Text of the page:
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5 Habits that Will Improve Your Photography Composition
One of the easiest ways to improve your photo results is to improve your photography composition. Work on building some healthy habits and refresh some basic composition rules to step up your game.
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Photography composition is all about how and where objects appear in your photo; how do they relate to one another and to the viewer? Try building these five habits while shooting and see what happens. I bet you will start to see a creative shift in your imagery.
Habit #1 – Get LOW… or HIGH
Up your photography composition game by changing your perspective! The first and most straightforward rule to change your perspective is to change your position.
It’s pretty simple just to line up and snap your photo from a standing position. But before you do that, take a minute to look through your lens and see what happens to your view when you crouch down or step up on tippy-toes. You might be amazed at what a difference you see.
A view from up high or down low can change the look of your photo entirely and standing on tip-toe or squatting down are great habits to get into (and your legs will start looking buff, too).
For more details and examples of getting low, check out One Small Photo Tip that will Make a Big Difference.
Habit #2 – Look Around
Don’t Forget What’s Behind You
It is easy to get so focused on where you’re going, it’s easy to forget what may be to the left, right, and even behind you.
Now is the time to start learning to slow down and pay attention to all of the views. Be sure to look up, look down, and even turn around and look behind you. Sometimes I get so focused on what I’m seeing in front of me that I forget that there’s a whole different view behind me. And sometimes that view is just as incredible, if not more.
Cathedral Basilica in St. Louis
Not long ago, I took a trip to St. Louis just for fun. I definitely didn’t go to learn new rules and habits, but I did go to see beautiful sites and take amazing photos! While there, we visited the magnificent Cathedral Basilica.
The Cathedral was beautiful from the outside and even more stunning inside. From the moment we entered, our focus was entirely on the front of the sanctuary.
It was so beautiful up there. The darkness of the room, with light focused on the crucifix in front, was dripping with mood. The rows of pews stretched in front of us, perfectly framing the view up front.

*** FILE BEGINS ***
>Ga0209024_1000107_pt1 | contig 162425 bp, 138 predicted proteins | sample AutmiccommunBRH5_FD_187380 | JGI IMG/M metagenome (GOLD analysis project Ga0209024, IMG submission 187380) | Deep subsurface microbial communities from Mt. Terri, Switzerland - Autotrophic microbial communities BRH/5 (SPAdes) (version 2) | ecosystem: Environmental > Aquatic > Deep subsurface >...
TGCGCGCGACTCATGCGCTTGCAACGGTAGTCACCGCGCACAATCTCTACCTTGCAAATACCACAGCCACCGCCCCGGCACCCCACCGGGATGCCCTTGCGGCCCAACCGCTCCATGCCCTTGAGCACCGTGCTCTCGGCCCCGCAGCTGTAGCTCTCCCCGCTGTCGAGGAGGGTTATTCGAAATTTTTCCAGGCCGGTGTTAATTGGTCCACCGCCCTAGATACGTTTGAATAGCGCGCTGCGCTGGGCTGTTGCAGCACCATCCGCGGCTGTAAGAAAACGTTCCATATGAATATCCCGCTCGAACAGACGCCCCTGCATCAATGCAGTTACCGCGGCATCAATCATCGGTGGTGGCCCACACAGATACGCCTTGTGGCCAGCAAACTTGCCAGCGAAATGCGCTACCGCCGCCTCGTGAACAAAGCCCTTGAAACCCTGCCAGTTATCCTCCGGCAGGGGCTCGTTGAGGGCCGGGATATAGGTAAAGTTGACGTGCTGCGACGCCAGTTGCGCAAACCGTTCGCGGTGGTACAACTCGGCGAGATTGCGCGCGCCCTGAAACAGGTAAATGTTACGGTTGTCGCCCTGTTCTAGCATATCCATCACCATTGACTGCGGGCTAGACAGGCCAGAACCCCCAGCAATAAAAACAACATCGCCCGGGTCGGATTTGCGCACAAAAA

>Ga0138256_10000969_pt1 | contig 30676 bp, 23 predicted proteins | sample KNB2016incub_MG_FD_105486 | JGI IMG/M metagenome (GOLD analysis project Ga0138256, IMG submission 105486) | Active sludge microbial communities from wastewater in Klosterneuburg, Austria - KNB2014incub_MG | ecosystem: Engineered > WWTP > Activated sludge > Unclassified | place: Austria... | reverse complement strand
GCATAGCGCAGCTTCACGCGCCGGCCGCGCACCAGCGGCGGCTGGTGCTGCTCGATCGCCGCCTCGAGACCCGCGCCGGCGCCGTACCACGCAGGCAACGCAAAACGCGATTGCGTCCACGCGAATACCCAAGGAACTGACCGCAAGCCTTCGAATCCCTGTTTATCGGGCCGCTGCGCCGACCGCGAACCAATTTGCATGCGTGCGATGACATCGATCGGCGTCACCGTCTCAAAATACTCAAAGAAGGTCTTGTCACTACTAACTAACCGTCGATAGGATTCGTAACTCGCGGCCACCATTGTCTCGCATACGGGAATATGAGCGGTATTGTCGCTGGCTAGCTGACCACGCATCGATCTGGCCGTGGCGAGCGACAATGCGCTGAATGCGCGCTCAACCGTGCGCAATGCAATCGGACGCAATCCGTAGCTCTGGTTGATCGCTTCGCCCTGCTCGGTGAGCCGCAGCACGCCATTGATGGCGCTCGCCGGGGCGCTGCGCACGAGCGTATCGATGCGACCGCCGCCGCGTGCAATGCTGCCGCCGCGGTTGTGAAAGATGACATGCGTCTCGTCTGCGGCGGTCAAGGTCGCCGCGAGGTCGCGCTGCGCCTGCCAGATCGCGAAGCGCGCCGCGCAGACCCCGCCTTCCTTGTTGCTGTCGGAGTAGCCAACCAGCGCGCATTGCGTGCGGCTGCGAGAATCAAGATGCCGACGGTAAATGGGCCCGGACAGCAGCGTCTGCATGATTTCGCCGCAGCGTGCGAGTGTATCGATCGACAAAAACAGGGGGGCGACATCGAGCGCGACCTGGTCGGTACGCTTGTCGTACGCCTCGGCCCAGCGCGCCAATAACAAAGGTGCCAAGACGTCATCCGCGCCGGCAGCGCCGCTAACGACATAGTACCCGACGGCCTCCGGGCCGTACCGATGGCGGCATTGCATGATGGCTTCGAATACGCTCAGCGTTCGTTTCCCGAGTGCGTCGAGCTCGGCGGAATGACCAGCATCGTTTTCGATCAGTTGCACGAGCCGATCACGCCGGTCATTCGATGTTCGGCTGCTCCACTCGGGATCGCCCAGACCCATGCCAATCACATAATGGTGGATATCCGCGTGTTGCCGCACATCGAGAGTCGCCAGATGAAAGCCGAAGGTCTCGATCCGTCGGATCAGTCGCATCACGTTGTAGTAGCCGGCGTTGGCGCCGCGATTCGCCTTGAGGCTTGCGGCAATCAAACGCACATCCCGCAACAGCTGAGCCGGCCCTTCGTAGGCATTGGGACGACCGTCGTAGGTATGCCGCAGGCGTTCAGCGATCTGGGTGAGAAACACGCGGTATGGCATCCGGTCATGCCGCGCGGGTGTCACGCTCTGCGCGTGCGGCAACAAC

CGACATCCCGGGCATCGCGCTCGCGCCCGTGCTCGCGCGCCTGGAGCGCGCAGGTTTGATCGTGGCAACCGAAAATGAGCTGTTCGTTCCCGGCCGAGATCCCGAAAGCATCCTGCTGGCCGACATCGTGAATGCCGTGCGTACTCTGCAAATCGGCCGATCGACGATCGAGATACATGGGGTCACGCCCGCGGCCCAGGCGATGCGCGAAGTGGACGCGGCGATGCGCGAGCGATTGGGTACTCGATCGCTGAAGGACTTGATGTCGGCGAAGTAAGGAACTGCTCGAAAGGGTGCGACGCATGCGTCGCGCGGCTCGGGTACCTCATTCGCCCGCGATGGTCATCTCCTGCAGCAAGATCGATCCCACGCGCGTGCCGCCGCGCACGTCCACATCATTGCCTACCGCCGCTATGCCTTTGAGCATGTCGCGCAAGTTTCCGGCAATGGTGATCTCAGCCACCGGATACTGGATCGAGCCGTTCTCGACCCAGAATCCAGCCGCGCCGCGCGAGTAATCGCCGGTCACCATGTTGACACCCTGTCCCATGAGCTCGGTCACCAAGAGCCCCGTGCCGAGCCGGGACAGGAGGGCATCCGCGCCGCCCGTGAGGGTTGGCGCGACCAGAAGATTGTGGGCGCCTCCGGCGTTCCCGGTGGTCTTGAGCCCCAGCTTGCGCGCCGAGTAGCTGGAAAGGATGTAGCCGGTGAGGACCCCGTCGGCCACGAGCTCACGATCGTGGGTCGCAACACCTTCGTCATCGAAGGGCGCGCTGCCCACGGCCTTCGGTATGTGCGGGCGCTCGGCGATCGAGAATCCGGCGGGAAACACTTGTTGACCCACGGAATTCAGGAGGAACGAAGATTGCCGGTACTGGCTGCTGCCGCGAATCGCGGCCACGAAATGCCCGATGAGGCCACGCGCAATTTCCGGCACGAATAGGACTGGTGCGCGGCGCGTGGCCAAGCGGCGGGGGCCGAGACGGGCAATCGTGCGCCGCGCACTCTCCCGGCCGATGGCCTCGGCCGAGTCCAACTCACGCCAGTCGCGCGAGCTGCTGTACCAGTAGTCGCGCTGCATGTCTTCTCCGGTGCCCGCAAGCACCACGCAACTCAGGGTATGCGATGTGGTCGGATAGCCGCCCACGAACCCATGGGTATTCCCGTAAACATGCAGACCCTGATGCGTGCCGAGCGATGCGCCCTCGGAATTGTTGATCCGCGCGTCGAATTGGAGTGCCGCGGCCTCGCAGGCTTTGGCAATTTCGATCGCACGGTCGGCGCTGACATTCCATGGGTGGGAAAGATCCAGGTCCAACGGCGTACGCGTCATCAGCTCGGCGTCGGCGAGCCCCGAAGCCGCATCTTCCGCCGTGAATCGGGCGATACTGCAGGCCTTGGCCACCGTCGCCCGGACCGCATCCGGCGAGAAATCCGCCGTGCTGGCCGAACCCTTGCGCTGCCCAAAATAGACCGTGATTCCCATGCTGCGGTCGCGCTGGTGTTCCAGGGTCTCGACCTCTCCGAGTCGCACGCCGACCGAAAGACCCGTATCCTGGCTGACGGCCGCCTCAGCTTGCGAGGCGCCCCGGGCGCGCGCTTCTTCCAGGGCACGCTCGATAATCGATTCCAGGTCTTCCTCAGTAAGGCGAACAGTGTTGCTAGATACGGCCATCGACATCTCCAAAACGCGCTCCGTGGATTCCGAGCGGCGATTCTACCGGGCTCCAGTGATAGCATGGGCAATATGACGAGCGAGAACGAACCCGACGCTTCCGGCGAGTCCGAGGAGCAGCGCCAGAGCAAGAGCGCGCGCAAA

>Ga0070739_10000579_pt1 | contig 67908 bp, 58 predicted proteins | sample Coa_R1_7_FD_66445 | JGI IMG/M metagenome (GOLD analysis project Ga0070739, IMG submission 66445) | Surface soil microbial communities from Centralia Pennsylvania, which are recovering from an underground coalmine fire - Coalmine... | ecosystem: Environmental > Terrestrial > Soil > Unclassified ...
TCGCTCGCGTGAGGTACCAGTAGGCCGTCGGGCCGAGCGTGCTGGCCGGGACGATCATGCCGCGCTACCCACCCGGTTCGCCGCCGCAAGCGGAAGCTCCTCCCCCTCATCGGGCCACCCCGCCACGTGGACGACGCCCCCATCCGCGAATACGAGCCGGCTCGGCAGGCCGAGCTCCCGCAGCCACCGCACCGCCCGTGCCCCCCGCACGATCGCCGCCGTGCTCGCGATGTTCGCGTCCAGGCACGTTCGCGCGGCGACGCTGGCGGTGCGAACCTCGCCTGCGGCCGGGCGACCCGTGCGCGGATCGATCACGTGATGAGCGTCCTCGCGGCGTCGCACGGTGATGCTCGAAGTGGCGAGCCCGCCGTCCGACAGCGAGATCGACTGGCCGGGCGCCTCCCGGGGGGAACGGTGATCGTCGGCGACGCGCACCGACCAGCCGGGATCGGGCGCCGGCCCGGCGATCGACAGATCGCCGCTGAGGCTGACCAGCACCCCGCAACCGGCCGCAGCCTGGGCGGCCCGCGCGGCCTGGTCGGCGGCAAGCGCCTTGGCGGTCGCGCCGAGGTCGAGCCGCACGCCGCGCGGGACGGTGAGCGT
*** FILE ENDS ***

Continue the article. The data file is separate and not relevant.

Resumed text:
A Site to See
We made our way up the center aisle, taking pictures of the floor, the aisle, the pews, and finally, the crucifix, which was amazing. I could have spent hours there capturing the details of that altar. The photo opportunities in the altar alone were amazing!
After taking as many shots as I could imagine, I turned around to find my friends and was amazed at all the beautiful sights I had missed on my way up to the front. The views to the sides, back, and straight up to the ceiling are some of my favorite shots of the day! Add “Look around” to your rule book, and you won’t be sorry.
Keep Looking Up…
Some of the Best Compositions are Above You
Back outside, I was busy thinking about where we had parked the vehicle and almost missed another great shot. My habit is to pack up and start thinking of the next place I’m heading. Fortunately, before getting into the car at the last moment, I turned to take one last gander around the area.
I’m so glad my bad habit didn’t keep me from looking at the small falcon resting on the cross at the top of the steeple (at least, I think it’s a falcon). Clearly, he didn’t care about rules, techniques, or habits. He was just pleased to pose majestically atop that cross. Leave me a comment if you’re a bird expert and can give me a definitive ID on that bird!
It is safe to say that had I not taken my time and really looked around, I may have missed a whole bunch of great shots.
Habit #3 – Change Your Settings
Mix up your Composition Technique
You can sometimes get a cool shot by allowing an unconventional change to your camera settings. It is so easy to fall into old habits and shoot with comfortable settings that you always use.
Don’t be afraid to mix it up. My husband says I only like to follow the rules that apply to me. Maybe that’s why I like photography so much. Because sometimes breaking the rules is more fun than following them!
Make Your Own Rules
Back at our hotel in St. Louis, we weren’t quite ready to settle down for the night. We decided to take a little walk around the hallways and found a balcony at the end of the hallway.